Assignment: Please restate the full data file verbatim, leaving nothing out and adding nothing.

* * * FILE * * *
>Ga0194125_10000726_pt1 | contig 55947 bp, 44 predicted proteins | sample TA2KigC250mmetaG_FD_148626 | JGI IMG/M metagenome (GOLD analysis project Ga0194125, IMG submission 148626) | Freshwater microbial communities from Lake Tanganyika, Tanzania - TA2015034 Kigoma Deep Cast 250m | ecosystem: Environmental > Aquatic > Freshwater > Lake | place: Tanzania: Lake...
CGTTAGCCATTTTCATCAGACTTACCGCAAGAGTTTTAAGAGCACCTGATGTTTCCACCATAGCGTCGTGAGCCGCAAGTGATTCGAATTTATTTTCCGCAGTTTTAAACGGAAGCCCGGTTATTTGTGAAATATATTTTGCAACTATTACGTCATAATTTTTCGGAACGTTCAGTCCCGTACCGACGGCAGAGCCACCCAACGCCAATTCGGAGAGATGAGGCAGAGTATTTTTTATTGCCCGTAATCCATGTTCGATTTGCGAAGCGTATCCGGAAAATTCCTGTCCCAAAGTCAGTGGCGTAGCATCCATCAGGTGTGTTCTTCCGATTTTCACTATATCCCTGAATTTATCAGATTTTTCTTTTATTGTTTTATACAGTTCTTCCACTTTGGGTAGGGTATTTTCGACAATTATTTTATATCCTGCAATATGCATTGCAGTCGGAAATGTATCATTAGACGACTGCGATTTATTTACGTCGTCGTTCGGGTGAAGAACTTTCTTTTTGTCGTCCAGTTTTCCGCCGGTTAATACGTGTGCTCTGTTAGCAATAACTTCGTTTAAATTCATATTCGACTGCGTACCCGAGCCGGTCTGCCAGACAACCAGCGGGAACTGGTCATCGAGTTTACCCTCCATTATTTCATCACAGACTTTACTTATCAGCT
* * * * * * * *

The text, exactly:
>Ga0194125_10000726_pt1 | contig 55947 bp, 44 predicted proteins | sample TA2KigC250mmetaG_FD_148626 | JGI IMG/M metagenome (GOLD analysis project Ga0194125, IMG submission 148626) | Freshwater microbial communities from Lake Tanganyika, Tanzania - TA2015034 Kigoma Deep Cast 250m | ecosystem: Environmental > Aquatic > Freshwater > Lake | place: Tanzania: Lake...
CGTTAGCCATTTTCATCAGACTTACCGCAAGAGTTTTAAGAGCACCTGATGTTTCCACCATAGCGTCGTGAGCCGCAAGTGATTCGAATTTATTTTCCGCAGTTTTAAACGGAAGCCCGGTTATTTGTGAAATATATTTTGCAACTATTACGTCATAATTTTTCGGAACGTTCAGTCCCGTACCGACGGCAGAGCCACCCAACGCCAATTCGGAGAGATGAGGCAGAGTATTTTTTATTGCCCGTAATCCATGTTCGATTTGCGAAGCGTATCCGGAAAATTCCTGTCCCAAAGTCAGTGGCGTAGCATCCATCAGGTGTGTTCTTCCGATTTTCACTATATCCCTGAATTTATCAGATTTTTCTTTTATTGTTTTATACAGTTCTTCCACTTTGGGTAGGGTATTTTCGACAATTATTTTATATCCTGCAATATGCATTGCAGTCGGAAATGTATCATTAGACGACTGCGATTTATTTACGTCGTCGTTCGGGTGAAGAACTTTCTTTTTGTCGTCCAGTTTTCCGCCGGTTAATACGTGTGCTCTGTTAGCAATAACTTCGTTTAAATTCATATTCGACTGCGTACCCGAGCCGGTCTGCCAGACAACCAGCGGGAACTGGTCATCGAGTTTACCCTCCATTATTTCATCACAGACTTTACTTATCAGCT